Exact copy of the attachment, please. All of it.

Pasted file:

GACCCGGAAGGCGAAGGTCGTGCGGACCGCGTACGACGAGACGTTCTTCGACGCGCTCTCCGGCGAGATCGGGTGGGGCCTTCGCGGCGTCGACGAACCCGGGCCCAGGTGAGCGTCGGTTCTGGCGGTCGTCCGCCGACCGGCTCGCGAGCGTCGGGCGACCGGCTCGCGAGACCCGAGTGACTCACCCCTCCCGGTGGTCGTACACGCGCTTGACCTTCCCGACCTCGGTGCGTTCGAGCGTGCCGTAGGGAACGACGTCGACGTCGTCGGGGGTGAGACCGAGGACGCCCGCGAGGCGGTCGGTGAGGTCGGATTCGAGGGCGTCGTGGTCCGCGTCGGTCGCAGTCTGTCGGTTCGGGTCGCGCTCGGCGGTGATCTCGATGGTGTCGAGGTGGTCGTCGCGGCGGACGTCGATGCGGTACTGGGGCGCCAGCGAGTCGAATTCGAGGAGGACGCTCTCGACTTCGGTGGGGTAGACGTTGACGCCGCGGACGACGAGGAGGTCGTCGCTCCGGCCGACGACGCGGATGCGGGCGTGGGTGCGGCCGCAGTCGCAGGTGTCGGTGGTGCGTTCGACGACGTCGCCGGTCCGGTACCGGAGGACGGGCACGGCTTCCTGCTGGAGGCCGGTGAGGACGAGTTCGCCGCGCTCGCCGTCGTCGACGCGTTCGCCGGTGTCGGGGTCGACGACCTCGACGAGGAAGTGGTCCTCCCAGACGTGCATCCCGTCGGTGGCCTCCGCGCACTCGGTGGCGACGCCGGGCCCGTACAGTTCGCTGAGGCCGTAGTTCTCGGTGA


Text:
GACCCGGAAGGCGAAGGTCGTGCGGACCGCGTACGACGAGACGTTCTTCGACGCGCTCTCCGGCGAGATCGGGTGGGGCCTTCGCGGCGTCGACGAACCCGGGCCCAGGTGAGCGTCGGTTCTGGCGGTCGTCCGCCGACCGGCTCGCGAGCGTCGGGCGACCGGCTCGCGAGACCCGAGTGACTCACCCCTCCCGGTGGTCGTACACGCGCTTGACCTTCCCGACCTCGGTGCGTTCGAGCGTGCCGTAGGGAACGACGTCGACGTCGTCGGGGGTGAGACCGAGGACGCCCGCGAGGCGGTCGGTGAGGTCGGATTCGAGGGCGTCGTGGTCCGCGTCGGTCGCAGTCTGTCGGTTCGGGTCGCGCTCGGCGGTGATCTCGATGGTGTCGAGGTGGTCGTCGCGGCGGACGTCGATGCGGTACTGGGGCGCCAGCGAGTCGAATTCGAGGAGGACGCTCTCGACTTCGGTGGGGTAGACGTTGACGCCGCGGACGACGAGGAGGTCGTCGCTCCGGCCGACGACGCGGATGCGGGCGTGGGTGCGGCCGCAGTCGCAGGTGTCGGTGGTGCGTTCGACGACGTCGCCGGTCCGGTACCGGAGGACGGGCACGGCTTCCTGCTGGAGGCCGGTGAGGACGAGTTCGCCGCGCTCGCCGTCGTCGACGCGTTCGCCGGTGTCGGGGTCGACGACCTCGACGAGGAAGTGGTCCTCCCAGACGTGCATCCCGTCGGTGGCCTCCGCGCACTCGGTGGCGACGCCGGGCCCGTACAGTTCGCTGAGGCCGTAGTTCTCGGTGA